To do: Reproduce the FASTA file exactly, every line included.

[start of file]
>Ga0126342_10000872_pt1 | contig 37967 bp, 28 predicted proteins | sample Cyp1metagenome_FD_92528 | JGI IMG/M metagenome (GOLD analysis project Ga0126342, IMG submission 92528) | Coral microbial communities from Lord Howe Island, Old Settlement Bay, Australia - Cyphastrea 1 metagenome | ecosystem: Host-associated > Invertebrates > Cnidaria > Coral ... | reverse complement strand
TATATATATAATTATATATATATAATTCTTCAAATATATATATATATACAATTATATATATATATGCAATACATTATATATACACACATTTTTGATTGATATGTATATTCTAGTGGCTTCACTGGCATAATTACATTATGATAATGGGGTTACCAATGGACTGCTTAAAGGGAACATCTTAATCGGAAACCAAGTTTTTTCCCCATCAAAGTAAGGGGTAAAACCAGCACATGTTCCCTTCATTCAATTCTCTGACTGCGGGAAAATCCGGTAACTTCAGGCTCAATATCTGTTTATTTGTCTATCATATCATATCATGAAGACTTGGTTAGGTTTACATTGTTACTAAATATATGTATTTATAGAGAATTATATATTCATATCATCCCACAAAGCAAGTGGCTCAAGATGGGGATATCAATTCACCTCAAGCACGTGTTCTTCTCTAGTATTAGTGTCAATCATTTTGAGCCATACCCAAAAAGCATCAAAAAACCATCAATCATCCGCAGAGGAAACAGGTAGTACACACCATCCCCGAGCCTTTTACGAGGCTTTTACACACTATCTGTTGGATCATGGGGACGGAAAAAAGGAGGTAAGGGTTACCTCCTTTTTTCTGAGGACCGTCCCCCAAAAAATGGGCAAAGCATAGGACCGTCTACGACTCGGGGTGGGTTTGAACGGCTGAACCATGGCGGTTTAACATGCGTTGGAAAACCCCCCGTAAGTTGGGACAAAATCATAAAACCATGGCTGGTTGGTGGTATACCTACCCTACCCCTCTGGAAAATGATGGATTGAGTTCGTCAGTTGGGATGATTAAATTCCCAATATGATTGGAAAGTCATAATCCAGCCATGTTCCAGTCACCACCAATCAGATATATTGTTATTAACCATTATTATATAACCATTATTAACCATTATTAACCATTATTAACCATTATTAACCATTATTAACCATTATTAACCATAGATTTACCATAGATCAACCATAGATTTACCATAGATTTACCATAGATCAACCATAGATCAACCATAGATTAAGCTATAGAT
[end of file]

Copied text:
>Ga0126342_10000872_pt1 | contig 37967 bp, 28 predicted proteins | sample Cyp1metagenome_FD_92528 | JGI IMG/M metagenome (GOLD analysis project Ga0126342, IMG submission 92528) | Coral microbial communities from Lord Howe Island, Old Settlement Bay, Australia - Cyphastrea 1 metagenome | ecosystem: Host-associated > Invertebrates > Cnidaria > Coral ... | reverse complement strand
TATATATATAATTATATATATATAATTCTTCAAATATATATATATATACAATTATATATATATATGCAATACATTATATATACACACATTTTTGATTGATATGTATATTCTAGTGGCTTCACTGGCATAATTACATTATGATAATGGGGTTACCAATGGACTGCTTAAAGGGAACATCTTAATCGGAAACCAAGTTTTTTCCCCATCAAAGTAAGGGGTAAAACCAGCACATGTTCCCTTCATTCAATTCTCTGACTGCGGGAAAATCCGGTAACTTCAGGCTCAATATCTGTTTATTTGTCTATCATATCATATCATGAAGACTTGGTTAGGTTTACATTGTTACTAAATATATGTATTTATAGAGAATTATATATTCATATCATCCCACAAAGCAAGTGGCTCAAGATGGGGATATCAATTCACCTCAAGCACGTGTTCTTCTCTAGTATTAGTGTCAATCATTTTGAGCCATACCCAAAAAGCATCAAAAAACCATCAATCATCCGCAGAGGAAACAGGTAGTACACACCATCCCCGAGCCTTTTACGAGGCTTTTACACACTATCTGTTGGATCATGGGGACGGAAAAAAGGAGGTAAGGGTTACCTCCTTTTTTCTGAGGACCGTCCCCCAAAAAATGGGCAAAGCATAGGACCGTCTACGACTCGGGGTGGGTTTGAACGGCTGAACCATGGCGGTTTAACATGCGTTGGAAAACCCCCCGTAAGTTGGGACAAAATCATAAAACCATGGCTGGTTGGTGGTATACCTACCCTACCCCTCTGGAAAATGATGGATTGAGTTCGTCAGTTGGGATGATTAAATTCCCAATATGATTGGAAAGTCATAATCCAGCCATGTTCCAGTCACCACCAATCAGATATATTGTTATTAACCATTATTATATAACCATTATTAACCATTATTAACCATTATTAACCATTATTAACCATTATTAACCATTATTAACCATAGATTTACCATAGATCAACCATAGATTTACCATAGATTTACCATAGATCAACCATAGATCAACCATAGATTAAGCTATAGAT